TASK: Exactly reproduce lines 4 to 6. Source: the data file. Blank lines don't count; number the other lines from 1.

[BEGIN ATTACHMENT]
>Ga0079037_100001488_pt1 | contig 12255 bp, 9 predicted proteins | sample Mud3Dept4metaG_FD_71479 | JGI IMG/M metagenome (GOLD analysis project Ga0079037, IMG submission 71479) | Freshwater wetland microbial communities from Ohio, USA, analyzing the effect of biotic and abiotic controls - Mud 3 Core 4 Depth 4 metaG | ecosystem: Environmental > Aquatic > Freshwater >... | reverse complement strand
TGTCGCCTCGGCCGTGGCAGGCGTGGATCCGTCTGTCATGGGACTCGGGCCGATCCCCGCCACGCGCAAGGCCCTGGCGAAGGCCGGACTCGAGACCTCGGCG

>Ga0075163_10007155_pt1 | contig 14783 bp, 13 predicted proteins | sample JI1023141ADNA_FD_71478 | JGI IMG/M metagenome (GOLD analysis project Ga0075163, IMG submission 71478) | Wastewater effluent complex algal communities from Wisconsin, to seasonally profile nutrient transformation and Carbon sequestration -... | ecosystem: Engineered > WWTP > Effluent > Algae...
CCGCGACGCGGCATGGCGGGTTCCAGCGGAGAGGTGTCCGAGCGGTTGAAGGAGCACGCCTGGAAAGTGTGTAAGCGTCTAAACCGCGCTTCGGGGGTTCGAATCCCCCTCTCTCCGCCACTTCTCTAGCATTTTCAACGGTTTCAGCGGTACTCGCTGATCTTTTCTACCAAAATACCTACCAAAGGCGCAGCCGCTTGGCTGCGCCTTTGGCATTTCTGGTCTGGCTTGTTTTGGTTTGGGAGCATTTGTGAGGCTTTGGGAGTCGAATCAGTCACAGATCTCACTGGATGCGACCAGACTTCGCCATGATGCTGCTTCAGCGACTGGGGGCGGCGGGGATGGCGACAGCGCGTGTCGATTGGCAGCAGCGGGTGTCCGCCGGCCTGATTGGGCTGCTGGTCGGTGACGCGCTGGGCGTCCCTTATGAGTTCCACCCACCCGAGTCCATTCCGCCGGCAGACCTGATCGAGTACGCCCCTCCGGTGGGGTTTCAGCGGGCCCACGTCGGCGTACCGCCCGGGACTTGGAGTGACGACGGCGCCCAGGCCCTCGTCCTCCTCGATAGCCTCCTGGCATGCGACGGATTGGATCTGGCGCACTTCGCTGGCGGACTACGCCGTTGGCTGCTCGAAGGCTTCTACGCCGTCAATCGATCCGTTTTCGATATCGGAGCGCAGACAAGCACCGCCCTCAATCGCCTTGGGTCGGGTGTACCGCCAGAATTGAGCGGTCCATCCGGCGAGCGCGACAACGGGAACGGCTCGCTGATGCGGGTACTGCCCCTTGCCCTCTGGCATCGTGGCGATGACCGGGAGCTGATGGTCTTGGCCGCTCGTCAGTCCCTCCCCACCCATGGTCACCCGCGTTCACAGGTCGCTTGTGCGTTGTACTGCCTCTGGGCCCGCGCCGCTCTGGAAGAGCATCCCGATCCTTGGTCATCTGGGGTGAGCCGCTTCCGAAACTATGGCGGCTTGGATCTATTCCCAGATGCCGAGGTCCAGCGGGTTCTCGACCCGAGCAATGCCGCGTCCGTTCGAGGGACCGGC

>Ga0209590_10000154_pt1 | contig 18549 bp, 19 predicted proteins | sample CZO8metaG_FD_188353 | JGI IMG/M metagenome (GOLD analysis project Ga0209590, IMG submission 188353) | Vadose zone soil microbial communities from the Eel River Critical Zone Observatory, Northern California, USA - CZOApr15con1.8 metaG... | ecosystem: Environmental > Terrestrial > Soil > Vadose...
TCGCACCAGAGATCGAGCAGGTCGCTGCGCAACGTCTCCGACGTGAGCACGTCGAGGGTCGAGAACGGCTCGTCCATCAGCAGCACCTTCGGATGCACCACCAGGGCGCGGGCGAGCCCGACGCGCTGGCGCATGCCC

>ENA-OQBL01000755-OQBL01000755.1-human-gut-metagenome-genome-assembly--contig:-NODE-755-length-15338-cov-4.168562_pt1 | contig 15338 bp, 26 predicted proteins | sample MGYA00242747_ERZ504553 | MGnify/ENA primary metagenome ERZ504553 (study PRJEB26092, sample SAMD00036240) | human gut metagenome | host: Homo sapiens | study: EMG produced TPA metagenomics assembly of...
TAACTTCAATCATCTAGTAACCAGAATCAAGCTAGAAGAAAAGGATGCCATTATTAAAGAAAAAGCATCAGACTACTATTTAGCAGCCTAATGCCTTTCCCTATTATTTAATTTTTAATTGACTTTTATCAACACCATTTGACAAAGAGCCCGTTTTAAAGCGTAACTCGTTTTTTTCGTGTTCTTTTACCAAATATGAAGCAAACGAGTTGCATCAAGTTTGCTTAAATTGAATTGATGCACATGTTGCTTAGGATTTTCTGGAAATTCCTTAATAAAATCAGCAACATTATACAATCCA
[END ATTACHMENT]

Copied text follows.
CCGCGACGCGGCATGGCGGGTTCCAGCGGAGAGGTGTCCGAGCGGTTGAAGGAGCACGCCTGGAAAGTGTGTAAGCGTCTAAACCGCGCTTCGGGGGTTCGAATCCCCCTCTCTCCGCCACTTCTCTAGCATTTTCAACGGTTTCAGCGGTACTCGCTGATCTTTTCTACCAAAATACCTACCAAAGGCGCAGCCGCTTGGCTGCGCCTTTGGCATTTCTGGTCTGGCTTGTTTTGGTTTGGGAGCATTTGTGAGGCTTTGGGAGTCGAATCAGTCACAGATCTCACTGGATGCGACCAGACTTCGCCATGATGCTGCTTCAGCGACTGGGGGCGGCGGGGATGGCGACAGCGCGTGTCGATTGGCAGCAGCGGGTGTCCGCCGGCCTGATTGGGCTGCTGGTCGGTGACGCGCTGGGCGTCCCTTATGAGTTCCACCCACCCGAGTCCATTCCGCCGGCAGACCTGATCGAGTACGCCCCTCCGGTGGGGTTTCAGCGGGCCCACGTCGGCGTACCGCCCGGGACTTGGAGTGACGACGGCGCCCAGGCCCTCGTCCTCCTCGATAGCCTCCTGGCATGCGACGGATTGGATCTGGCGCACTTCGCTGGCGGACTACGCCGTTGGCTGCTCGAAGGCTTCTACGCCGTCAATCGATCCGTTTTCGATATCGGAGCGCAGACAAGCACCGCCCTCAATCGCCTTGGGTCGGGTGTACCGCCAGAATTGAGCGGTCCATCCGGCGAGCGCGACAACGGGAACGGCTCGCTGATGCGGGTACTGCCCCTTGCCCTCTGGCATCGTGGCGATGACCGGGAGCTGATGGTCTTGGCCGCTCGTCAGTCCCTCCCCACCCATGGTCACCCGCGTTCACAGGTCGCTTGTGCGTTGTACTGCCTCTGGGCCCGCGCCGCTCTGGAAGAGCATCCCGATCCTTGGTCATCTGGGGTGAGCCGCTTCCGAAACTATGGCGGCTTGGATCTATTCCCAGATGCCGAGGTCCAGCGGGTTCTCGACCCGAGCAATGCCGCGTCCGTTCGAGGGACCGGC

>Ga0209590_10000154_pt1 | contig 18549 bp, 19 predicted proteins | sample CZO8metaG_FD_188353 | JGI IMG/M metagenome (GOLD analysis project Ga0209590, IMG submission 188353) | Vadose zone soil microbial communities from the Eel River Critical Zone Observatory, Northern California, USA - CZOApr15con1.8 metaG... | ecosystem: Environmental > Terrestrial > Soil > Vadose...
TCGCACCAGAGATCGAGCAGGTCGCTGCGCAACGTCTCCGACGTGAGCACGTCGAGGGTCGAGAACGGCTCGTCCATCAGCAGCACCTTCGGATGCACCACCAGGGCGCGGGCGAGCCCGACGCGCTGGCGCATGCCC